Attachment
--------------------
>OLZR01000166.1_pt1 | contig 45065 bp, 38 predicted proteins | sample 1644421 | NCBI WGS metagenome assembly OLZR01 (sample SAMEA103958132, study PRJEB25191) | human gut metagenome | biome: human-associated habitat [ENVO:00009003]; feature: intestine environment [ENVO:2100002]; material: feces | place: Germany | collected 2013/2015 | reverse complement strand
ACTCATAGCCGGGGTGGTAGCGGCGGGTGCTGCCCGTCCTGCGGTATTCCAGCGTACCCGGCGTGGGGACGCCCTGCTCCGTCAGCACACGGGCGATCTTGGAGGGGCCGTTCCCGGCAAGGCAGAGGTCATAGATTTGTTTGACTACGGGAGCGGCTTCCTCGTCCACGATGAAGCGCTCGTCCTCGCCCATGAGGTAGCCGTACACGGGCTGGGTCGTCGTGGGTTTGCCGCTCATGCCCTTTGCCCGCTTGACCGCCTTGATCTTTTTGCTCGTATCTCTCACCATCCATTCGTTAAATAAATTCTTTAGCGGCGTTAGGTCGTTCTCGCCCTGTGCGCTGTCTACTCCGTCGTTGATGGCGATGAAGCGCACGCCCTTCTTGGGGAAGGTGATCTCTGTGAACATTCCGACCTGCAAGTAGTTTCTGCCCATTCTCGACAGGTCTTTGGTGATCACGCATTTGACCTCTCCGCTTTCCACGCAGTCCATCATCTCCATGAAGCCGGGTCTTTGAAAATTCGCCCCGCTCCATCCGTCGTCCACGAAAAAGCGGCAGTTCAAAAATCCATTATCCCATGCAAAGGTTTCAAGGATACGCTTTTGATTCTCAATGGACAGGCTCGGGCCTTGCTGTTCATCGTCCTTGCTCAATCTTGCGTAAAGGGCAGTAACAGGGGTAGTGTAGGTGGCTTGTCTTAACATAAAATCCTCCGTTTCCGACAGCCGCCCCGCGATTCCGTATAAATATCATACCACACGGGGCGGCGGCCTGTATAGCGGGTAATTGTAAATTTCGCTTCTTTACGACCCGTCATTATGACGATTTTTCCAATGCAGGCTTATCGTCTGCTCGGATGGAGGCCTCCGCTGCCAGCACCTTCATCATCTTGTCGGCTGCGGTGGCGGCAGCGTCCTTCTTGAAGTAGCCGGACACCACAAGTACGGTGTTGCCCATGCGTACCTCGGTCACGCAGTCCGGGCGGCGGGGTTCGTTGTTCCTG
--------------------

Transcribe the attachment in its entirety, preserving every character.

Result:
>OLZR01000166.1_pt1 | contig 45065 bp, 38 predicted proteins | sample 1644421 | NCBI WGS metagenome assembly OLZR01 (sample SAMEA103958132, study PRJEB25191) | human gut metagenome | biome: human-associated habitat [ENVO:00009003]; feature: intestine environment [ENVO:2100002]; material: feces | place: Germany | collected 2013/2015 | reverse complement strand
ACTCATAGCCGGGGTGGTAGCGGCGGGTGCTGCCCGTCCTGCGGTATTCCAGCGTACCCGGCGTGGGGACGCCCTGCTCCGTCAGCACACGGGCGATCTTGGAGGGGCCGTTCCCGGCAAGGCAGAGGTCATAGATTTGTTTGACTACGGGAGCGGCTTCCTCGTCCACGATGAAGCGCTCGTCCTCGCCCATGAGGTAGCCGTACACGGGCTGGGTCGTCGTGGGTTTGCCGCTCATGCCCTTTGCCCGCTTGACCGCCTTGATCTTTTTGCTCGTATCTCTCACCATCCATTCGTTAAATAAATTCTTTAGCGGCGTTAGGTCGTTCTCGCCCTGTGCGCTGTCTACTCCGTCGTTGATGGCGATGAAGCGCACGCCCTTCTTGGGGAAGGTGATCTCTGTGAACATTCCGACCTGCAAGTAGTTTCTGCCCATTCTCGACAGGTCTTTGGTGATCACGCATTTGACCTCTCCGCTTTCCACGCAGTCCATCATCTCCATGAAGCCGGGTCTTTGAAAATTCGCCCCGCTCCATCCGTCGTCCACGAAAAAGCGGCAGTTCAAAAATCCATTATCCCATGCAAAGGTTTCAAGGATACGCTTTTGATTCTCAATGGACAGGCTCGGGCCTTGCTGTTCATCGTCCTTGCTCAATCTTGCGTAAAGGGCAGTAACAGGGGTAGTGTAGGTGGCTTGTCTTAACATAAAATCCTCCGTTTCCGACAGCCGCCCCGCGATTCCGTATAAATATCATACCACACGGGGCGGCGGCCTGTATAGCGGGTAATTGTAAATTTCGCTTCTTTACGACCCGTCATTATGACGATTTTTCCAATGCAGGCTTATCGTCTGCTCGGATGGAGGCCTCCGCTGCCAGCACCTTCATCATCTTGTCGGCTGCGGTGGCGGCAGCGTCCTTCTTGAAGTAGCCGGACACCACAAGTACGGTGTTGCCCATGCGTACCTCGGTCACGCAGTCCGGGCGGCGGGGTTCGTTGTTCCTG